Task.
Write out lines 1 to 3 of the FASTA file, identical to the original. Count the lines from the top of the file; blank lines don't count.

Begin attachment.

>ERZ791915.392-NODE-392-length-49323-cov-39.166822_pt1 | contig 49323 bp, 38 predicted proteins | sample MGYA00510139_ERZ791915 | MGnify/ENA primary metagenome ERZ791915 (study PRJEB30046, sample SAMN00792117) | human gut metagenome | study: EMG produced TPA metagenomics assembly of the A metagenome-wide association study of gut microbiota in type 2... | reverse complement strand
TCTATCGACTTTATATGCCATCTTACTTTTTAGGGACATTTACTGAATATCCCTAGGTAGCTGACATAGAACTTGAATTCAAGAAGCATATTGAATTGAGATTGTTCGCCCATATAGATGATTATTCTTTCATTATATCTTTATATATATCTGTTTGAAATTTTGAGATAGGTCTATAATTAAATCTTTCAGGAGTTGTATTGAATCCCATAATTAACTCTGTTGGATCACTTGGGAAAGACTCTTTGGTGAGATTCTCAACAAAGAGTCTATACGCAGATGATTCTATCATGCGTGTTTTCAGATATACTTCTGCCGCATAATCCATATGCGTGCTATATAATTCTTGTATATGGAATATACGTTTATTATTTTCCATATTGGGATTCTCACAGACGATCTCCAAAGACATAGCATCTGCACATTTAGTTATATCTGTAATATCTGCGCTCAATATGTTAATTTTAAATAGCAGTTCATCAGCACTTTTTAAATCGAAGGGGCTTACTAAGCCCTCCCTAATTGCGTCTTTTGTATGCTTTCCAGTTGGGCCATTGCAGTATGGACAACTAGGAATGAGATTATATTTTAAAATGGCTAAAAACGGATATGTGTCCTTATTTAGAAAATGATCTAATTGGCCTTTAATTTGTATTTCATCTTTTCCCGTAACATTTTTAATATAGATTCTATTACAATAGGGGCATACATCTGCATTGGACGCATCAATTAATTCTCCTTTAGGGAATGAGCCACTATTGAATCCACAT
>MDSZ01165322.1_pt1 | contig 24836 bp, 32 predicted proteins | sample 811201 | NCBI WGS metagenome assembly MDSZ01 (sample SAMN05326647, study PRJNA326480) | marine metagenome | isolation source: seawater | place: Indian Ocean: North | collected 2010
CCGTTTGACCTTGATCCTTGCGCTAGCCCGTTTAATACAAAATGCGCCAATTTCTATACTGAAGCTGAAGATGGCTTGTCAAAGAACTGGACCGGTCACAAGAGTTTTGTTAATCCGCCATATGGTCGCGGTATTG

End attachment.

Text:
>ERZ791915.392-NODE-392-length-49323-cov-39.166822_pt1 | contig 49323 bp, 38 predicted proteins | sample MGYA00510139_ERZ791915 | MGnify/ENA primary metagenome ERZ791915 (study PRJEB30046, sample SAMN00792117) | human gut metagenome | study: EMG produced TPA metagenomics assembly of the A metagenome-wide association study of gut microbiota in type 2... | reverse complement strand
TCTATCGACTTTATATGCCATCTTACTTTTTAGGGACATTTACTGAATATCCCTAGGTAGCTGACATAGAACTTGAATTCAAGAAGCATATTGAATTGAGATTGTTCGCCCATATAGATGATTATTCTTTCATTATATCTTTATATATATCTGTTTGAAATTTTGAGATAGGTCTATAATTAAATCTTTCAGGAGTTGTATTGAATCCCATAATTAACTCTGTTGGATCACTTGGGAAAGACTCTTTGGTGAGATTCTCAACAAAGAGTCTATACGCAGATGATTCTATCATGCGTGTTTTCAGATATACTTCTGCCGCATAATCCATATGCGTGCTATATAATTCTTGTATATGGAATATACGTTTATTATTTTCCATATTGGGATTCTCACAGACGATCTCCAAAGACATAGCATCTGCACATTTAGTTATATCTGTAATATCTGCGCTCAATATGTTAATTTTAAATAGCAGTTCATCAGCACTTTTTAAATCGAAGGGGCTTACTAAGCCCTCCCTAATTGCGTCTTTTGTATGCTTTCCAGTTGGGCCATTGCAGTATGGACAACTAGGAATGAGATTATATTTTAAAATGGCTAAAAACGGATATGTGTCCTTATTTAGAAAATGATCTAATTGGCCTTTAATTTGTATTTCATCTTTTCCCGTAACATTTTTAATATAGATTCTATTACAATAGGGGCATACATCTGCATTGGACGCATCAATTAATTCTCCTTTAGGGAATGAGCCACTATTGAATCCACAT
>MDSZ01165322.1_pt1 | contig 24836 bp, 32 predicted proteins | sample 811201 | NCBI WGS metagenome assembly MDSZ01 (sample SAMN05326647, study PRJNA326480) | marine metagenome | isolation source: seawater | place: Indian Ocean: North | collected 2010